Do you possess solid communication skills? Are you able to actively listen to and work with a variety of stakeholders? Are you good at helping others solve problems? Then you likely have what it takes to earn an advanced degree in business analytics.
With an MBA focused on business analytics, you’ll gain expertise in analyzing big data, problem-solving, and collaborating with others to achieve results.
Economists and think tanks around the world are projecting that big data will be a way to fuel the world’s economies. Tools to analyze data and add insights regarding trends within it help refine and optimize corporate profits, along with business efficiency.
Put simply, with an MBA in business intelligence and analytics management, you’ll be highly marketable as a candidate for jobs in managing big data analysis or business intelligence analysis departments for some of the world’s top companies. You’ll also be highly qualified for a business analyst and/or data scientist role.
What’s the difference between the two professions? Keep reading to find out.
What Would I Do as a Business Analyst?
A business analyst’s primary role is to solve business problems by finding and analyzing shifts, trends, and anomalies within company data. In addition to highlighting key areas of improvement, a business analyst is responsible for determining key performance indicators to solve company problems with data.
Through learning useful skills in the industry such as data visualization, forecasting, and quality assurance, as a business analyst, you will gain the kind of expertise that the world’s top companies seek. In fact, according to the Bureau of Labor Statistics, the business and management analyst job market is projected to grow at an above-average rate of 14% from 2020 to 2030.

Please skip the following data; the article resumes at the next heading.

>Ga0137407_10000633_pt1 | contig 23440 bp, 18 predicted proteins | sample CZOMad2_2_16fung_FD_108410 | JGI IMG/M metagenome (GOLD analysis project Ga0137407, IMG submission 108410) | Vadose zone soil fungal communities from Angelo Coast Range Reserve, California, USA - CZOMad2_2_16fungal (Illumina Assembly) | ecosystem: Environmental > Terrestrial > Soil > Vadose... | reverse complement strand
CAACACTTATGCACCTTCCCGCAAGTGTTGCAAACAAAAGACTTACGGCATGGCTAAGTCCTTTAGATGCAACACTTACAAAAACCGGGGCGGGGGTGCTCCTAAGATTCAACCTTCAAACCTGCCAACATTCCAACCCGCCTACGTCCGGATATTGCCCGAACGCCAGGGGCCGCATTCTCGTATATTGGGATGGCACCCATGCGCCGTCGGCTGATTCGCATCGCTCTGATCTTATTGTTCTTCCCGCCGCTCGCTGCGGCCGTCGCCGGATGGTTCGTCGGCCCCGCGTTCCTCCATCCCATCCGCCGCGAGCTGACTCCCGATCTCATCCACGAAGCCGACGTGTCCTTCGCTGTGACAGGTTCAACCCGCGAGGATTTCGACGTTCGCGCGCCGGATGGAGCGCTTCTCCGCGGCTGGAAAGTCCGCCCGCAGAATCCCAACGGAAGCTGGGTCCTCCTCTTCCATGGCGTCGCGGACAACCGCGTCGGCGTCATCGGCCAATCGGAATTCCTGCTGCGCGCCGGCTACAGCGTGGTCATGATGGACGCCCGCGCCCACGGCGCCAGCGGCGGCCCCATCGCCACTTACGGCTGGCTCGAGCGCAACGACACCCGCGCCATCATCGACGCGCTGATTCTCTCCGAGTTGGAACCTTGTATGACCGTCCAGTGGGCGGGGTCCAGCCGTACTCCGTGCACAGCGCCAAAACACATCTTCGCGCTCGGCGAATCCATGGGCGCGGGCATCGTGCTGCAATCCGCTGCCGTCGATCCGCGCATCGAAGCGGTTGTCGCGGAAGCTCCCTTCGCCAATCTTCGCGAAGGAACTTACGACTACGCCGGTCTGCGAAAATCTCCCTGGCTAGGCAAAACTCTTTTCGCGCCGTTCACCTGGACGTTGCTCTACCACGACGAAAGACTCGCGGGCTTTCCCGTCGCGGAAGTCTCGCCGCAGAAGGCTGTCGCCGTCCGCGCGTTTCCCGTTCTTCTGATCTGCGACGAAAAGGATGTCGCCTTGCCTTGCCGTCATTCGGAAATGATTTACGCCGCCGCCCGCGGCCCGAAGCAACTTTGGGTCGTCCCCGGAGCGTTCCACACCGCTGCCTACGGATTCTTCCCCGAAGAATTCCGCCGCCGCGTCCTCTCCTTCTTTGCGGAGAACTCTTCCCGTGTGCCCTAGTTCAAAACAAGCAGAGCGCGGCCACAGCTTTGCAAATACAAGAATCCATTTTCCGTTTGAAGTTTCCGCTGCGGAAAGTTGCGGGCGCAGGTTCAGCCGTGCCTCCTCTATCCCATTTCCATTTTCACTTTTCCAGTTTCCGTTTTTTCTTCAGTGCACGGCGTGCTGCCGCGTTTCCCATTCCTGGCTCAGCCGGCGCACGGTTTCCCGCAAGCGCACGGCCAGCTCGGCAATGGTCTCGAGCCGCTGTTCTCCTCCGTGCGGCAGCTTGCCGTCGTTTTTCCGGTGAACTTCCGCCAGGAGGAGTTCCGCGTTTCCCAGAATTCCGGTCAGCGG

What I Do as a Data Scientist?
As a data scientist, you would be asked to perform analytics on business trends and practices using machine learning algorithms. From learning data wrangling on Python and SQL to problem-solving with object-oriented programming (OOP) and communicating your findings to stakeholders, you’ll have the technical and soft skills required to succeed in this role.
Data scientists seek ways to find accurate, cheaper solutions to processes needed to make a business run more efficiently. In many cases, this is done through statistical analysis, which all data scientists need to know well. Although similar to a business analyst in his or her efforts to do a deep dive into data, a data scientist would need to have a background more focused on software engineering and machine learning algorithms.
Which Role is Right for Me?
Not surprisingly (considering the similarities between a business analyst and data scientist), many business analysts become data scientists and vice versa in the field of data mining and analytics. However, there are a few differences between the two, and these differences can be significant or slight, depending on the job.
For example, if you prefer to spend more of your time working on coding and programming rather than communicating with stakeholders, pursuing a career as a data scientist through earning an MBA in business intelligence and analytics management might be the best route to take.
However, if you’d like to focus less on algorithms and programming for data analysis and more on how to use metaphors and storytelling to relate your findings to key stakeholders, you’d probably be happier in a business analyst role.
Why You Should Consider Careers as a Business Analyst or Data Scientist
With multiple institutions of higher learning offering online MBA programs, including degrees in business analytics and management, there’s never been a better time than now to further your career and expand your marketability as a highly desired and top-paid candidate in the industry.
Simply put, if you’re looking to start a lifelong career in an interesting field, then earning an advanced degree in business analytics or data science may be the best possible way to help accomplish your career goals.